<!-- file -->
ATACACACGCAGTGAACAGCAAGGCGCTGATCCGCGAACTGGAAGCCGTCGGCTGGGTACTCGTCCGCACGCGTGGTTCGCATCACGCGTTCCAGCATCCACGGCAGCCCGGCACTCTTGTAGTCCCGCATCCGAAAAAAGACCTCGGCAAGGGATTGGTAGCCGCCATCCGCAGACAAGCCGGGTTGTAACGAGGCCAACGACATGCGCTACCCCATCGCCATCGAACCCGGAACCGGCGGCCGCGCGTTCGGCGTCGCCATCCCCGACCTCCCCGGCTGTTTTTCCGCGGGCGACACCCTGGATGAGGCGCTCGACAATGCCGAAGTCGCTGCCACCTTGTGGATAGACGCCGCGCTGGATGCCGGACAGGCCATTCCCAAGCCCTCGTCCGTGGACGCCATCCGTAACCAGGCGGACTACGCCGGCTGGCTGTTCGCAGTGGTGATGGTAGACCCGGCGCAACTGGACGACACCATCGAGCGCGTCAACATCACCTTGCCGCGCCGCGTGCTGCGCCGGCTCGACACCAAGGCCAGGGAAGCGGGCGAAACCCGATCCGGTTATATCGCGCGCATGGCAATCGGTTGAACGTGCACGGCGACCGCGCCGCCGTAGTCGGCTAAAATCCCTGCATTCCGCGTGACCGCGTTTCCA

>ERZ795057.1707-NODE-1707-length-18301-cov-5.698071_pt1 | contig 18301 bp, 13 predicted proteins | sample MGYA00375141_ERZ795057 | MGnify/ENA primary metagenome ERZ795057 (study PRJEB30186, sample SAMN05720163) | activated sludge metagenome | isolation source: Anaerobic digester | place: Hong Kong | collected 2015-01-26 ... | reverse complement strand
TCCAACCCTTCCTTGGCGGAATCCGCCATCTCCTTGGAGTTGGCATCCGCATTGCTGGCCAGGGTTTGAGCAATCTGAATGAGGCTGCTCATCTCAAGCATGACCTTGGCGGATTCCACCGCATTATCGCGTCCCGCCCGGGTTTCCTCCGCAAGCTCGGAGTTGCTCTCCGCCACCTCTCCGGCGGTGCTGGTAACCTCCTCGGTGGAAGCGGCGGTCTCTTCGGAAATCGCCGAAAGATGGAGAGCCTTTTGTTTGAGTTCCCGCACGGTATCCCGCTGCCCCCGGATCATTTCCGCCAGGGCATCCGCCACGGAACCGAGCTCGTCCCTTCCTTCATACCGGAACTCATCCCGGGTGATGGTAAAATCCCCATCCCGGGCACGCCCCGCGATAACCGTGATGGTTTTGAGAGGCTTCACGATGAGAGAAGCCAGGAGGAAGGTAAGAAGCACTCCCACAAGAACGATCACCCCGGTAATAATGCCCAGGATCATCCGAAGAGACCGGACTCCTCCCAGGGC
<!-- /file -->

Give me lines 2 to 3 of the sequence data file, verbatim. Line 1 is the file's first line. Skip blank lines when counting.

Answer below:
>ERZ795057.1707-NODE-1707-length-18301-cov-5.698071_pt1 | contig 18301 bp, 13 predicted proteins | sample MGYA00375141_ERZ795057 | MGnify/ENA primary metagenome ERZ795057 (study PRJEB30186, sample SAMN05720163) | activated sludge metagenome | isolation source: Anaerobic digester | place: Hong Kong | collected 2015-01-26 ... | reverse complement strand
TCCAACCCTTCCTTGGCGGAATCCGCCATCTCCTTGGAGTTGGCATCCGCATTGCTGGCCAGGGTTTGAGCAATCTGAATGAGGCTGCTCATCTCAAGCATGACCTTGGCGGATTCCACCGCATTATCGCGTCCCGCCCGGGTTTCCTCCGCAAGCTCGGAGTTGCTCTCCGCCACCTCTCCGGCGGTGCTGGTAACCTCCTCGGTGGAAGCGGCGGTCTCTTCGGAAATCGCCGAAAGATGGAGAGCCTTTTGTTTGAGTTCCCGCACGGTATCCCGCTGCCCCCGGATCATTTCCGCCAGGGCATCCGCCACGGAACCGAGCTCGTCCCTTCCTTCATACCGGAACTCATCCCGGGTGATGGTAAAATCCCCATCCCGGGCACGCCCCGCGATAACCGTGATGGTTTTGAGAGGCTTCACGATGAGAGAAGCCAGGAGGAAGGTAAGAAGCACTCCCACAAGAACGATCACCCCGGTAATAATGCCCAGGATCATCCGAAGAGACCGGACTCCTCCCAGGGC